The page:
Acting Administrator Feinberg stated that the FRA plans to enforce the deadline for PTC implementation, noting that it was within their discretion to impose emergency orders, compliance agreements, or civil penalties to encourage railroads to complete implementation as soon as possible. She stated that it was not within her legal power to extend the deadline for individual agencies even if progress was being made in good faith, as recommended by APTA, barring additional Congressional action. Additionally, Feinberg informed the subcommittee that the FRA would be finalizing their enforcement policy and submitting it to Congress in the near future.
Donald Orseno, Executive Director/Chief Executive Officer, Metra Commuter Railroad, and Chair of the APTA Commuter Rail Committee highlighted the significant challenges commuter rail agencies have been addressing, especially with respect to interoperability concerns, spectrum needs, and the financial demands involved in completing PTC implementation. Another topic which Mr. Orseno brought to the attention of the subcommittee was the potential of liability problems for agencies operating past the PTC deadline while not in full compliance. To view the written testimony of Donald Orseno, please click here.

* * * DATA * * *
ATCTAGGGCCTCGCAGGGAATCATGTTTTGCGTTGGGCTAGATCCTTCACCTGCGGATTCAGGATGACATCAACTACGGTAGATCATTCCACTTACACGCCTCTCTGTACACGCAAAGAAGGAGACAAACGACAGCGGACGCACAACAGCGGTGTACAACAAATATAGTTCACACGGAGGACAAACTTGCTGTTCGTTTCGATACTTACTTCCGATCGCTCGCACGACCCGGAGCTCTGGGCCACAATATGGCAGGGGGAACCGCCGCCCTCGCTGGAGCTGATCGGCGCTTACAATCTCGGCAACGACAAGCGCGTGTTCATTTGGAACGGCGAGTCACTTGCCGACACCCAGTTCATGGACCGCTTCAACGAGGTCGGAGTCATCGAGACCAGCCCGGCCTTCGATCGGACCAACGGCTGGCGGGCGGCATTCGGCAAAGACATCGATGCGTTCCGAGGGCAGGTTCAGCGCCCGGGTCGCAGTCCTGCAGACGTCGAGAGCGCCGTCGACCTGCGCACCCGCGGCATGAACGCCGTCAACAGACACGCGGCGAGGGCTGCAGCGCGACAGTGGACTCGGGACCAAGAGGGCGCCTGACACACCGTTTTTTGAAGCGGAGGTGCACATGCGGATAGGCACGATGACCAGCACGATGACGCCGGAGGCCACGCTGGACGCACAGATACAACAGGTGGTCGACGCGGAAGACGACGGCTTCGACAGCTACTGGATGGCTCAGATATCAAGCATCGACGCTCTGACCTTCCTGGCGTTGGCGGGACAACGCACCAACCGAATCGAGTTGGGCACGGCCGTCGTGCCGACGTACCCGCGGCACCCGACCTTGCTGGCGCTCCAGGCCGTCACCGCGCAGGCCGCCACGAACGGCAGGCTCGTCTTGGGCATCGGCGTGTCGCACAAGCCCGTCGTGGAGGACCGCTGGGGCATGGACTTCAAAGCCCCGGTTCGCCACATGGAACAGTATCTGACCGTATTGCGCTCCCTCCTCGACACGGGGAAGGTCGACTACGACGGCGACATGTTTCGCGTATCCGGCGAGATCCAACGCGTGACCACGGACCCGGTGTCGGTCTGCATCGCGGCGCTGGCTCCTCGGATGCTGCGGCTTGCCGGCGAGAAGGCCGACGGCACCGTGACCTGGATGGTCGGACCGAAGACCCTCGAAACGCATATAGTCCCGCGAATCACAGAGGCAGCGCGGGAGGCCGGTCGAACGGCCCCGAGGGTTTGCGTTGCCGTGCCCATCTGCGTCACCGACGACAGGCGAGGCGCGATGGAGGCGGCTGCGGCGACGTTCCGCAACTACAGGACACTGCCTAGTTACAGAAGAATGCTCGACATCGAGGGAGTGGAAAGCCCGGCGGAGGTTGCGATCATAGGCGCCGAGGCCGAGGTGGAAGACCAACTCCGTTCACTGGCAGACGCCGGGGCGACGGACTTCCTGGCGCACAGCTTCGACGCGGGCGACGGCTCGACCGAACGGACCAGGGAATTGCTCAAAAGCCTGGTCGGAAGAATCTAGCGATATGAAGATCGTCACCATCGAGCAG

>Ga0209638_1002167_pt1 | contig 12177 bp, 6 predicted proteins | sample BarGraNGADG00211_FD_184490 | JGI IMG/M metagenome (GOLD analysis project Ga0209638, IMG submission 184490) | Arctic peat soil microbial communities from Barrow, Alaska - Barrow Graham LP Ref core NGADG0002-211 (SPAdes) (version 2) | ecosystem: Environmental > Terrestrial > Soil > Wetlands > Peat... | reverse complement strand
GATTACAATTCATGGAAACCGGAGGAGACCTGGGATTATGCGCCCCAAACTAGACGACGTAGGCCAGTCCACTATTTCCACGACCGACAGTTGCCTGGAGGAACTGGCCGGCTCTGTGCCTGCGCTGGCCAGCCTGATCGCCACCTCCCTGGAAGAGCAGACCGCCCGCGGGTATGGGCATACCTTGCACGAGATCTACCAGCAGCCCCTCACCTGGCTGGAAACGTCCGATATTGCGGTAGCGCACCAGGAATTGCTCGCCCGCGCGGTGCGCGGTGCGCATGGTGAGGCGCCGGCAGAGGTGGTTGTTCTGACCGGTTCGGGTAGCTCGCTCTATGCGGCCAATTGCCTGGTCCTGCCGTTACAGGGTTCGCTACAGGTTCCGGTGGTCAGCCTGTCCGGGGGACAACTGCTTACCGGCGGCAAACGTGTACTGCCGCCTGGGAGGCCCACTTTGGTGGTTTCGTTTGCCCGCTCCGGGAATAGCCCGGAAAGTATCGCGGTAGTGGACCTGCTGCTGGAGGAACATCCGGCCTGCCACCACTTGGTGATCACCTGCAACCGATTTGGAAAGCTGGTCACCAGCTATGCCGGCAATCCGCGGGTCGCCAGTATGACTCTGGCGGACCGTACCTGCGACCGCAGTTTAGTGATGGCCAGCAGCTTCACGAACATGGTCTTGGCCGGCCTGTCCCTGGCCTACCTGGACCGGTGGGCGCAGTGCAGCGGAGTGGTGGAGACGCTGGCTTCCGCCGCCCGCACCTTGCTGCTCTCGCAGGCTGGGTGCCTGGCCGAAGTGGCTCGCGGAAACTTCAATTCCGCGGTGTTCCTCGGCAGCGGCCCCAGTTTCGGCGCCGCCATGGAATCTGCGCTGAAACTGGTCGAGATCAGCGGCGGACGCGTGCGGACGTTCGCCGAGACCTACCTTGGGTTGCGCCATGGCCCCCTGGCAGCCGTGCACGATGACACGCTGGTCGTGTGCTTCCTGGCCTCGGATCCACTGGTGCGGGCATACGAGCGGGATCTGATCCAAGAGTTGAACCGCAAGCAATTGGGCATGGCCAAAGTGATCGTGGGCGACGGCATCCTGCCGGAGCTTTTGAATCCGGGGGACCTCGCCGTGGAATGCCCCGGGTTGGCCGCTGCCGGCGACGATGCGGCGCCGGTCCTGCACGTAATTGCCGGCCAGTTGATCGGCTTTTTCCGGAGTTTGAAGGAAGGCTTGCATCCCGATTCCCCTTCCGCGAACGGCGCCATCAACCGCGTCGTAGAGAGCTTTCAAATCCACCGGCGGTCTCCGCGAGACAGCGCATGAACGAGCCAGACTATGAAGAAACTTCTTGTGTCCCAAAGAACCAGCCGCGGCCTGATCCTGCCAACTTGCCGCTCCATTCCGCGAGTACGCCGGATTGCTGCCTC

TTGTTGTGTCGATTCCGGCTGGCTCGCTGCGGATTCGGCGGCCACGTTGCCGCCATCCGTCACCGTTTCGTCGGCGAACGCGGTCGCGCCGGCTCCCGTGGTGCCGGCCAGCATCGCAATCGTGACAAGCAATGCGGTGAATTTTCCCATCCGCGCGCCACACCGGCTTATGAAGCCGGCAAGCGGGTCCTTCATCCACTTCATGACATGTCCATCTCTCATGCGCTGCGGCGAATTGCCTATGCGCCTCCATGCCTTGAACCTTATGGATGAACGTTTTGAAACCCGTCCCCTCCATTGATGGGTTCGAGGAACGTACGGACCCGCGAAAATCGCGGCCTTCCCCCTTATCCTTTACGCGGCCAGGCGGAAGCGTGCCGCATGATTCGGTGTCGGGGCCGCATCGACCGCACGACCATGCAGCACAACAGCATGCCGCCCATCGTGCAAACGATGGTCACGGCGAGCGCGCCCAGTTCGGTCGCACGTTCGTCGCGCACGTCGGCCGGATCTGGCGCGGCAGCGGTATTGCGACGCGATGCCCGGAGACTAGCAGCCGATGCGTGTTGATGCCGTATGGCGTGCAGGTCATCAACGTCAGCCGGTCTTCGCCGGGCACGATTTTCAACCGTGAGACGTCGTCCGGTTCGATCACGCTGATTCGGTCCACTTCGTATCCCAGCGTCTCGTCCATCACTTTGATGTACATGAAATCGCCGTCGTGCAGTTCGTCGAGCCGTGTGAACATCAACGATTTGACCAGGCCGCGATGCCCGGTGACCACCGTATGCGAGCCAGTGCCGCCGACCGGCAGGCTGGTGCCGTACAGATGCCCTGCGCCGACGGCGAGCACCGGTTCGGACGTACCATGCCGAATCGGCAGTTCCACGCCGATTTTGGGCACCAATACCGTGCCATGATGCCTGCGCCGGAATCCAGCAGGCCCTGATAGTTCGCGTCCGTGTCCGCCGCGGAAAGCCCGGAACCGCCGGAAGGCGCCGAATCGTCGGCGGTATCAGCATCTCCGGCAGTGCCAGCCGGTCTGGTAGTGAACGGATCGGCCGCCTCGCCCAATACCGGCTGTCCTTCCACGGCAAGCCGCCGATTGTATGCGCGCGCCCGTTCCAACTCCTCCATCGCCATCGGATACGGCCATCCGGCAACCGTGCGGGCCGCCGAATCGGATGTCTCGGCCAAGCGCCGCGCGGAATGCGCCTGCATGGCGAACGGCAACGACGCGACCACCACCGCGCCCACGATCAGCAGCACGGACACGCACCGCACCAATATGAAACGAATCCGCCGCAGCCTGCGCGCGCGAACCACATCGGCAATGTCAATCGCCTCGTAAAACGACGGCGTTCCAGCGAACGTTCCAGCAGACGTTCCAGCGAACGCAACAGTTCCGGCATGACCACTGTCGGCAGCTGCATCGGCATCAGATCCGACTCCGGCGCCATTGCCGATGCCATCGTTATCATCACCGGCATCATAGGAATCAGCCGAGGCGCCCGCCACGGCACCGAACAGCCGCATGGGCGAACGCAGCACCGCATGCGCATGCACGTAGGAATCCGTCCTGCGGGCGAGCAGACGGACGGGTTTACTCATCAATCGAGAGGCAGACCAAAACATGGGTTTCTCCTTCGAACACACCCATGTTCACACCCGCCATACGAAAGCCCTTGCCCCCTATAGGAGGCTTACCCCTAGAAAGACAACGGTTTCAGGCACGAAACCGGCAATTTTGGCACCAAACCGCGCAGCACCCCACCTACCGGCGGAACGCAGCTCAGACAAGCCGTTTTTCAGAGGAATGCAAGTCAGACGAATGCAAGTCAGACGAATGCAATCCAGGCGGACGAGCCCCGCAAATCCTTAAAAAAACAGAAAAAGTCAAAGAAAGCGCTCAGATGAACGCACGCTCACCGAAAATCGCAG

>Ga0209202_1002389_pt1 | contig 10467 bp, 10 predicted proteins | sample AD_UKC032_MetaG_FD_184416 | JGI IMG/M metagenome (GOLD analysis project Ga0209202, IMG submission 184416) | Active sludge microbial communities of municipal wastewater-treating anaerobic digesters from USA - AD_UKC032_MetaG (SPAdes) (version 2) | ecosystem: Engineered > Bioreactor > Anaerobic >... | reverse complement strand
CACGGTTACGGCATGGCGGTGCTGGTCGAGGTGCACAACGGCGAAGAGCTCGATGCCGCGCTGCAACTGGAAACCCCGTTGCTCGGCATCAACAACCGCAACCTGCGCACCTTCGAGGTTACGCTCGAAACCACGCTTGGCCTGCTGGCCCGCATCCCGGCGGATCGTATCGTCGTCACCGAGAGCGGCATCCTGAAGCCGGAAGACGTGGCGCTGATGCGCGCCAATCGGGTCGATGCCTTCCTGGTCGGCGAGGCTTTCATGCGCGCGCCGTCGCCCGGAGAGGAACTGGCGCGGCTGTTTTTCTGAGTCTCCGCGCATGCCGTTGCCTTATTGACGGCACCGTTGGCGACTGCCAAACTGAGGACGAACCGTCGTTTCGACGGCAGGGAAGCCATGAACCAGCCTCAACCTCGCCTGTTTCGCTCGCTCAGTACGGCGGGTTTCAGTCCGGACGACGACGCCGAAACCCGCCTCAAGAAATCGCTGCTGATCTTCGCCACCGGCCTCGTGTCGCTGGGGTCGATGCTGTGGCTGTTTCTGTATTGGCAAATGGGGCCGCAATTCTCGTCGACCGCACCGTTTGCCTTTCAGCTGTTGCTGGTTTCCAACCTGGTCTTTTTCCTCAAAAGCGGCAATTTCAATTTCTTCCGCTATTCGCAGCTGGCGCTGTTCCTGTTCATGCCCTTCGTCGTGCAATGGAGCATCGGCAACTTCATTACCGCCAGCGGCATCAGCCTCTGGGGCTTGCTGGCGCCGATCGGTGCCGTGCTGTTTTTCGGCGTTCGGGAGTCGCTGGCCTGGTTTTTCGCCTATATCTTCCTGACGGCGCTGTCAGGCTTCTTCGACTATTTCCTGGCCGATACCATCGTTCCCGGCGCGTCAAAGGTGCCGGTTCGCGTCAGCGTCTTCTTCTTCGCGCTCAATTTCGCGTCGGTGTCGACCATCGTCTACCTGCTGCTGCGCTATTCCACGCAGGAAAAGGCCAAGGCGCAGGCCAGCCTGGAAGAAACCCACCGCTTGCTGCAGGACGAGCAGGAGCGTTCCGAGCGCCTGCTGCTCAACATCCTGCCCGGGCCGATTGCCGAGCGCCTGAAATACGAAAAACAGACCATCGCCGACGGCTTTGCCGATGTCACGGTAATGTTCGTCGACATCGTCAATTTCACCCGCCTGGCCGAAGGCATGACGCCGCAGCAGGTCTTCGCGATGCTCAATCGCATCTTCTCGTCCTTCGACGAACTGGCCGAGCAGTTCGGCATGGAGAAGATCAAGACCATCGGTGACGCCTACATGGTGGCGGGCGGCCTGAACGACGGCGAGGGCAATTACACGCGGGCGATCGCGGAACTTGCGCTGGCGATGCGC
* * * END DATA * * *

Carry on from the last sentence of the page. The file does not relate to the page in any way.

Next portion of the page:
In addition, Russell Kerwin testified that Metrolink currently has PTC in Revenue Service Demonstration across their entire 341-mile network of Metrolink owned lines and intends to be in compliance by the end of the year. They are also working with their freight railroad partners to ensure that PTC is implemented regionwide. The view the written testimony of Russell Kerwin, please click here.
To view the hearing in its entirety or to read the prepared remarks offered by the witnesses, please visit the committee website here.
Senate Environment and Public Works Committee Approves Bipartisan Highway Authorization Bill
The Senate Environment and Public Works (EPW) Committee on Wednesday unanimously passed the Developing a Reliable and Innovative Vision for the Economy (DRIVE) Act, S. 1647, which the Committee leadership hopes will serve as the highway title for a six year Surface Transportation authorization bill to be passed this year. An eventual bill would also include three other titles that have yet to be introduced: a transit title (Banking Committee), a safety title (Commerce Committee), and, most importantly, a funding title (Finance Committee). The DRIVE Act grows the highway program, providing $278 billion in contract authority over six years.